Create yourself a Summer of Writing: book a selection of workshops to inspire and develop your writing, and some time off for writing. It's the perfect time of year for writing in parks, gardens, pub gardens, and meadows - treat yourself and make it fun. If you can, I suggest you block off a full weekend for each workshop, so you can use the Sunday to write. If you can book a week or two off work, just for writing, all the better!
These full-day writing workshops are filled with creative, practical exercises. Each workshop can stand alone; the five workshops together also create a natural flow-through. All the workshops are multi-level – suitable for both beginners and experienced writers – and for most of the workshops you have the option to create new ideas or to develop a work in progress.
To book, use the booking form below the workshop descriptions.
NB: There is NO overlap between the Summer of Writing workshops and the other courses I run - they cover different topics and use different materials.
** WAITING LIST ONLY ** (You can still put your name down for this workshop and if anyone drops out, I'll let you know)
Explore how to balance the different ingredients of a scene and ways of approaching different kinds of dramatic scenes in your story
Scenes are the building blocks of storytelling, where the story comes alive in “real-time” action. This workshop will explore how to stay focused on writing in scenes, integrating action, description, and dialogue, while keeping the story flow and avoiding filler-material. We’ll also look at how to approach the “big” scenes: action scenes, high drama, turning points, and intense emotion.
** ONLY TWO PLACES LEFT **
Explore a range of ways to write characters unlike yourself and vary a story's cast, while you develop new characters to take home with you
It's an easy mistake to make all your characters too similar, especially the positive characters. When you're creating a "villain", you can gleefully invent all sorts of unusual traits. When you're writing a positive character, you can often end up making them just "normal" - ie not characterised, undifferentiated, or a cast of clones of yourself. This workshop uses a variety of approaches to help you invent characters who are most definitely NOT like you - and more than that, to sympathise with and understand them. You'll invent or develop multiple new characters in the workshop, and also gain insight into some of your own traits, to make sure those aren't replicated across all your future characters.
Move your characters and the reader easily in time & place, and deal deftly with exposition and back story
Orientating the reader is one of those invisible skills - if it's done well in a story, you'd never notice it. When it's done badly, you're suddenly flipping backwards in the book looking for a character thinking "Who the hell is this, again...?" Or flicking pages back and forth, trying to work out whether you've jumped in time or are still in the same place. Or counting the lines of dialogue to work out on earth is speaking.
This workshop looks at a range of ways to orientate the reader: reminding them who characters are, reminding them of the core tension of each story strand when you're weaving multiple threads together, moving your characters in time and place so the reader knows when / where they are without long journey descriptions, dealing with flashbacks elegantly, and exposition for back story and the details of your novel's world.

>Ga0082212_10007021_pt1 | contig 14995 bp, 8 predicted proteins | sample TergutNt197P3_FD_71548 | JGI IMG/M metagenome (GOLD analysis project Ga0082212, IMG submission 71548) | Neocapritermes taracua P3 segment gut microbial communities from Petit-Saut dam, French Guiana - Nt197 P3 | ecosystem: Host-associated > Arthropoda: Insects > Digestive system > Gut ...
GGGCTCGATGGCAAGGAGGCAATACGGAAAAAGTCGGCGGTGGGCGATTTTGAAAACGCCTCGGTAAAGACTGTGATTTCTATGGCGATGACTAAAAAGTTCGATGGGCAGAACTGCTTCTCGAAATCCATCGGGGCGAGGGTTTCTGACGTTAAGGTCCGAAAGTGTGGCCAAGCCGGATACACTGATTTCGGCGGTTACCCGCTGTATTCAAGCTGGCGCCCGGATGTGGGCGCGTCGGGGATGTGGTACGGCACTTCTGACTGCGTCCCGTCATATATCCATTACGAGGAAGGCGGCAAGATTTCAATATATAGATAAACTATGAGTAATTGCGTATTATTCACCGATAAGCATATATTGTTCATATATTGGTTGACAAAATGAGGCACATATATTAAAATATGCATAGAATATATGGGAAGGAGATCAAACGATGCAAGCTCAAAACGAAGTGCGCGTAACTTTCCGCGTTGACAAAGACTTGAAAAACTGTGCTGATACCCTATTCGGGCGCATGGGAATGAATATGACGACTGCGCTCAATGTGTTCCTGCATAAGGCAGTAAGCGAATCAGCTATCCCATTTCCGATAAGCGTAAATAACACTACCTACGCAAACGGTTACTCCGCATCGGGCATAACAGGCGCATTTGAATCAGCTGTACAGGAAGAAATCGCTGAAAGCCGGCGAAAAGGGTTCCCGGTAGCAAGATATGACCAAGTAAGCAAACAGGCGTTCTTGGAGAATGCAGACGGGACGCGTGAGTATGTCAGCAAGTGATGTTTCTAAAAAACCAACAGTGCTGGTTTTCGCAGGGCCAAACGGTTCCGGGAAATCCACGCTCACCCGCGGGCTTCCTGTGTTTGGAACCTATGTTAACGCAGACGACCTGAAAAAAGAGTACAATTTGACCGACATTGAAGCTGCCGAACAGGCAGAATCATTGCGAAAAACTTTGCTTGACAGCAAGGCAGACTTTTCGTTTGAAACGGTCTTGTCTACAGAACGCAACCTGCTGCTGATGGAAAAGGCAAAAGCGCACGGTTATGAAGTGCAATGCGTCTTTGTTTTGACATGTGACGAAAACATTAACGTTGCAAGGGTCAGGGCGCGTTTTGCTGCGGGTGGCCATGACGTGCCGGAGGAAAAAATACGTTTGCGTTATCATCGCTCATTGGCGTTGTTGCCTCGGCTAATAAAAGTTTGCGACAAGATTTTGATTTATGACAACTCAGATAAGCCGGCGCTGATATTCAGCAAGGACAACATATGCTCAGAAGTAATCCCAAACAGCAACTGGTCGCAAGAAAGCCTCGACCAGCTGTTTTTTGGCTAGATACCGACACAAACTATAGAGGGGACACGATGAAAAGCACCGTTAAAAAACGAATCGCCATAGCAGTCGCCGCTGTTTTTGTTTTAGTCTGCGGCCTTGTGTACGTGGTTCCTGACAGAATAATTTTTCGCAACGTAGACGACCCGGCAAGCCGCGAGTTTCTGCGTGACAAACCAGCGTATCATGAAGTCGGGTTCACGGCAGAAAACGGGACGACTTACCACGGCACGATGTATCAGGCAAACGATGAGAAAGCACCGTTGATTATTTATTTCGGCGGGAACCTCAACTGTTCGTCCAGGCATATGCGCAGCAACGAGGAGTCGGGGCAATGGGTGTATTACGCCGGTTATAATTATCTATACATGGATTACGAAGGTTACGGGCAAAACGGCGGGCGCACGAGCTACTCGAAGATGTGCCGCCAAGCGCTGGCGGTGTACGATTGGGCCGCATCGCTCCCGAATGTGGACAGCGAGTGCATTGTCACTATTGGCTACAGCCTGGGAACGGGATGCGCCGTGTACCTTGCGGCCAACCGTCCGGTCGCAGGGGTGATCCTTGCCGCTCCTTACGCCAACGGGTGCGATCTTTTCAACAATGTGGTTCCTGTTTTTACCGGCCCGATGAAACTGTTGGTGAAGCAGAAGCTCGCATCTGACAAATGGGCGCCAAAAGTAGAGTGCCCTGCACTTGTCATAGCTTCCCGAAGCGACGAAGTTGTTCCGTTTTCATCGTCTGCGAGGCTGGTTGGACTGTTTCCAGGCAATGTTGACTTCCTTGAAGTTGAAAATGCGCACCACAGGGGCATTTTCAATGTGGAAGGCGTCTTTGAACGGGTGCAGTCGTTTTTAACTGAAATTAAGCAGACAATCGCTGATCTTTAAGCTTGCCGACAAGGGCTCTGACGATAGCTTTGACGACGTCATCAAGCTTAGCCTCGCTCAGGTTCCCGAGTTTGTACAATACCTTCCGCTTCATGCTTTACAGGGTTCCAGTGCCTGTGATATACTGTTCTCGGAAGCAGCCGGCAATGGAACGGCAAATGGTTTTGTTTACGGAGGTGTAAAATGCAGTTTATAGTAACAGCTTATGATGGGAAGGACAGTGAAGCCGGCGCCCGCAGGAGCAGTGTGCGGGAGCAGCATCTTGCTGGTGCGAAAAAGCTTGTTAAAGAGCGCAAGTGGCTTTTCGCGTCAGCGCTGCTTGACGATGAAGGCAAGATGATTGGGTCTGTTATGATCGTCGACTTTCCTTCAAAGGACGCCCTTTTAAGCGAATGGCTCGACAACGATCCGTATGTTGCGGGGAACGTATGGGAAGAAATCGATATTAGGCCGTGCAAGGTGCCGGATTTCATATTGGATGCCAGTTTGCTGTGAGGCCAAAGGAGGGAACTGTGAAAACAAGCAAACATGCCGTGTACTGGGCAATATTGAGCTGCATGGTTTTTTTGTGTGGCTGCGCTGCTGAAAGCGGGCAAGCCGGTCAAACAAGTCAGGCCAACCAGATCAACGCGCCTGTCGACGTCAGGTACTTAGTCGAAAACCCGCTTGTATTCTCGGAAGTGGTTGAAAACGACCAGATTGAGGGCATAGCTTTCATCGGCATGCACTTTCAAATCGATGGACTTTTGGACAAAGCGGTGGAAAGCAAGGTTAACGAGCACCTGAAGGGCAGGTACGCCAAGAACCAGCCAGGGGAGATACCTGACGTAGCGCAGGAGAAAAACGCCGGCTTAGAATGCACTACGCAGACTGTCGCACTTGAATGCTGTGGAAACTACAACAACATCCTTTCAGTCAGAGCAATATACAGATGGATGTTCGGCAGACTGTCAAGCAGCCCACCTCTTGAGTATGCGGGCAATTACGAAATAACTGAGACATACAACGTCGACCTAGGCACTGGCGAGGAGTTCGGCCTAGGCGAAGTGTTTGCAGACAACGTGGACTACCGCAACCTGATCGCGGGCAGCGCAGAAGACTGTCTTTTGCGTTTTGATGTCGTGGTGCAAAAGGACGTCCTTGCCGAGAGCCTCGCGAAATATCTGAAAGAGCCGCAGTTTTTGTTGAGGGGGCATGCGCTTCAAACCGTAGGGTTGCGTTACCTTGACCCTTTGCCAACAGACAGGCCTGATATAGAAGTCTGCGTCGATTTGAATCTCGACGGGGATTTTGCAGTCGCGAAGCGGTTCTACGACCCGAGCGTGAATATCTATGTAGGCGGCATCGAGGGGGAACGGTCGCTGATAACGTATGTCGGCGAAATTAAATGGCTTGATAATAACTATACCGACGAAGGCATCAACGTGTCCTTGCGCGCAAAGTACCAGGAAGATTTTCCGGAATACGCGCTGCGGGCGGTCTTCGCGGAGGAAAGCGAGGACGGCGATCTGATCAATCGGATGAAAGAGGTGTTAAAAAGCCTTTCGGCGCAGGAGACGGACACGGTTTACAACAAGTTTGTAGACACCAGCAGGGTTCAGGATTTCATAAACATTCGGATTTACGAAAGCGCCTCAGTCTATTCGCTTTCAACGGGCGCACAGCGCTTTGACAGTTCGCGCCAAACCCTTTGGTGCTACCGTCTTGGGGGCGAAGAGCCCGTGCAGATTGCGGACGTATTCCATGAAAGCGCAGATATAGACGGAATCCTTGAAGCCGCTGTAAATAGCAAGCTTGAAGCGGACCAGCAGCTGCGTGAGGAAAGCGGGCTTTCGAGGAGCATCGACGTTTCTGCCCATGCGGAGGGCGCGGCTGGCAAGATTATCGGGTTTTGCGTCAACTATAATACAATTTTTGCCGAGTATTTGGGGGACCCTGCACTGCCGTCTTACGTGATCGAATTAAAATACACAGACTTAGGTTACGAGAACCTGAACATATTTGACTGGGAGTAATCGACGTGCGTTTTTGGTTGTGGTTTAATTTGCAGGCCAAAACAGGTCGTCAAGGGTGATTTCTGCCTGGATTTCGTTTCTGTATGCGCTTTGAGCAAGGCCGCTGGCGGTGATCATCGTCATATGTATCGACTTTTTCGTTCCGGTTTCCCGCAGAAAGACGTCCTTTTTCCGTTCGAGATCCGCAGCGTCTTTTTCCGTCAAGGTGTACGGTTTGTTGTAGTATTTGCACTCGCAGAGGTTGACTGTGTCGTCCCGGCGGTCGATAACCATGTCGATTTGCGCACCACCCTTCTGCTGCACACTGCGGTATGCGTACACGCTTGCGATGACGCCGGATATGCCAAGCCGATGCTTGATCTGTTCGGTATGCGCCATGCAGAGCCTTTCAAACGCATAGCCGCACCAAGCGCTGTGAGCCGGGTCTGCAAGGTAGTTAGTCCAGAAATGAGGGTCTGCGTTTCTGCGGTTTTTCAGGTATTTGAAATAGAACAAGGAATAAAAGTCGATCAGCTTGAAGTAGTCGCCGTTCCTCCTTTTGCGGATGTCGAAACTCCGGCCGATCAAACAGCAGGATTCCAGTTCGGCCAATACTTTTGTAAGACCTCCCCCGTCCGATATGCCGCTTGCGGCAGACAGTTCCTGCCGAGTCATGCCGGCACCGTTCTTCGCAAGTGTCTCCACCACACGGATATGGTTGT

Explore what makes quality prose, from Angela Carter’s richness to Margaret Atwood’s restraint, and hone your own style
Quality prose comes in dozens of different flavours, but shares a surprising number of strengths across the sweep of styles. In this workshop, you’ll explore what you value in good prose and hone your own style. We’ll cover spotting clichés and collocations, using imagery, selecting telling details, improving word choice, and pruning unnecessary words.
Once your first draft is done, what do you do? Practical tips on how to redraft, refine, and edit your story or novel
Knowing the future stages of drafting makes writing your first draft much easier - you can relax into it, not worry about it, tell yourself "I'll fix it later", and you know you will. Taking a short story through the complete process can also shed a lot of light on your novel's process. We'll start by exploring the different stages of writing, to get a good overview, then look at the principles and possible approaches for evaluating your draft, redrafting parts of scenes, and cutting it down. We'll then look at how to edit your own work: ways to do it and specific things to look for, so your work is polished and ready to send out.
This will also be useful if you're currently writing a novel and starting to feel inhibited or struggling a bit – a solid understanding of what happens after your first draft can really disinhibit the first-draft process. Taking a short story through the full process is an excellent practice, and returns you to your novel with renewed insight and freedom.
If the form doesn't appear for you or doesn't seem to be working, you can email me at megan @ thewritersgreenhouse.co.uk to make your booking.
5 full-day creative writing workshops in July, August, and September
Summer Saturdays, 10am – 4pm
Upper Wolvercote (North Oxford). There's free parking, a great bus route (#6), and beautiful canal-side walking routes.
The workshops start at £65 each; the more you book, the less you pay per workshop.
1 workshop £65 each
2 workshops £60 each
3+ workshops £55 each
Email me with any questions or use the form to book.
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